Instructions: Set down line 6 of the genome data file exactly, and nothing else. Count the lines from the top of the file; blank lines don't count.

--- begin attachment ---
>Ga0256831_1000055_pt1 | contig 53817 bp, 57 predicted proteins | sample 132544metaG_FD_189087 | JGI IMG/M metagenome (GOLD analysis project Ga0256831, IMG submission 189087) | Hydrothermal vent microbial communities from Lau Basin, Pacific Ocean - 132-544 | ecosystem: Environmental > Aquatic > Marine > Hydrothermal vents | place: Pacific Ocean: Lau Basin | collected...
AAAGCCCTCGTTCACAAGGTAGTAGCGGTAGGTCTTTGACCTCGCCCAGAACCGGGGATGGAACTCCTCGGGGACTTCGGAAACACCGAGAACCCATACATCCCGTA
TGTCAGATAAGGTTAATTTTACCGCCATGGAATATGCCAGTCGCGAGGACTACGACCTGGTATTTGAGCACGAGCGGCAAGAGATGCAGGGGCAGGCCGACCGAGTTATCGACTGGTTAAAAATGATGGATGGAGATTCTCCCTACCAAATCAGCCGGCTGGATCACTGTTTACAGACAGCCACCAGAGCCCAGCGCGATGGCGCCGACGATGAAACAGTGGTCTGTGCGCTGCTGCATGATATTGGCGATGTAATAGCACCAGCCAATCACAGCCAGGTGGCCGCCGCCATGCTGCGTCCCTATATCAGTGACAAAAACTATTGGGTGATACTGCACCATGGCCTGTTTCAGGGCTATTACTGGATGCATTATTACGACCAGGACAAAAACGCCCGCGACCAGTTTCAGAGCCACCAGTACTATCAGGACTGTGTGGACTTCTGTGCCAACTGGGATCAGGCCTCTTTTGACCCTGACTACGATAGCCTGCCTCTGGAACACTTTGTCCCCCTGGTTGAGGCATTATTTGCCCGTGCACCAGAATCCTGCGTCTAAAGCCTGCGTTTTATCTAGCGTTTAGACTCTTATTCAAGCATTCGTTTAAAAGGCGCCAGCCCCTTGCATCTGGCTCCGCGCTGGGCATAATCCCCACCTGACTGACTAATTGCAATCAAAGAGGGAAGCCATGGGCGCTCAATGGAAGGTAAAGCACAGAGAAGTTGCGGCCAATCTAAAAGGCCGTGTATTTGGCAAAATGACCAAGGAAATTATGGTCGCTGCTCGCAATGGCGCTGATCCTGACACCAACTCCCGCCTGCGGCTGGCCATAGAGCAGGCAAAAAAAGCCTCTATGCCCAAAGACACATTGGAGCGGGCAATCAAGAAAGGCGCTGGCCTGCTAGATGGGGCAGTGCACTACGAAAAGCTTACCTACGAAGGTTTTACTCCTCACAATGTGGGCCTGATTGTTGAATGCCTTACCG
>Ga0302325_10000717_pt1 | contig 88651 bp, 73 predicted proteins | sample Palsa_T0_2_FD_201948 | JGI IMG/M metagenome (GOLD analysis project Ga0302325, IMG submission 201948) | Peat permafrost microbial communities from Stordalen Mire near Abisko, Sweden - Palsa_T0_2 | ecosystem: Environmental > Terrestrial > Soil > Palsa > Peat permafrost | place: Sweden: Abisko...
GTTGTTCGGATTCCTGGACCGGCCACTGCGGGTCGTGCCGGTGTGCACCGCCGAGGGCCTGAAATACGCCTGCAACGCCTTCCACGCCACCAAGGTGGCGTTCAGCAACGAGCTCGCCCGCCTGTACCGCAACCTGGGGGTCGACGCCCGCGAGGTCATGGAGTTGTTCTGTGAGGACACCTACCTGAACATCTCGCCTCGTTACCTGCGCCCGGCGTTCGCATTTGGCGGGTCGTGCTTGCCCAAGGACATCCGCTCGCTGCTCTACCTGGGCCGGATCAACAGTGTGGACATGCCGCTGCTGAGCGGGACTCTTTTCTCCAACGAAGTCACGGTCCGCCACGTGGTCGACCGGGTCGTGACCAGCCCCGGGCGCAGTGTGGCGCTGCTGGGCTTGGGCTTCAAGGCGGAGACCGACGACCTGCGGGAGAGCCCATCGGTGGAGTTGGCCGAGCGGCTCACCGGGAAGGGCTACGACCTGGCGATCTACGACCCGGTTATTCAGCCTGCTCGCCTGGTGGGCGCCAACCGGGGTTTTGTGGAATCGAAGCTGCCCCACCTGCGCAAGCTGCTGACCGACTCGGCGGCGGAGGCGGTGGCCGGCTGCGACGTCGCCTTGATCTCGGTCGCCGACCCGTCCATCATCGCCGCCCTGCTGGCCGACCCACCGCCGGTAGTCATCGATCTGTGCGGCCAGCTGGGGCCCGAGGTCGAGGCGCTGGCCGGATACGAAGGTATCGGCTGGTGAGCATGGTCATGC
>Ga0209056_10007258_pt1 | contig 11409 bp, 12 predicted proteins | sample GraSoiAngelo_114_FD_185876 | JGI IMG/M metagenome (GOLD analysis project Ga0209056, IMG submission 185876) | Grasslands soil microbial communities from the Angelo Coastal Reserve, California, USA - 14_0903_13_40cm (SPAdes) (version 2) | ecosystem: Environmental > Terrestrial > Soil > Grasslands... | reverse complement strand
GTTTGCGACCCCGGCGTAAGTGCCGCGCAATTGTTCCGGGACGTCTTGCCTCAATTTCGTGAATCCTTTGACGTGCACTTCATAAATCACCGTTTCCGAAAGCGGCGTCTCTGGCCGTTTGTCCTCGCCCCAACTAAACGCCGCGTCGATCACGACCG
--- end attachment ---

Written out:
>Ga0209056_10007258_pt1 | contig 11409 bp, 12 predicted proteins | sample GraSoiAngelo_114_FD_185876 | JGI IMG/M metagenome (GOLD analysis project Ga0209056, IMG submission 185876) | Grasslands soil microbial communities from the Angelo Coastal Reserve, California, USA - 14_0903_13_40cm (SPAdes) (version 2) | ecosystem: Environmental > Terrestrial > Soil > Grasslands... | reverse complement strand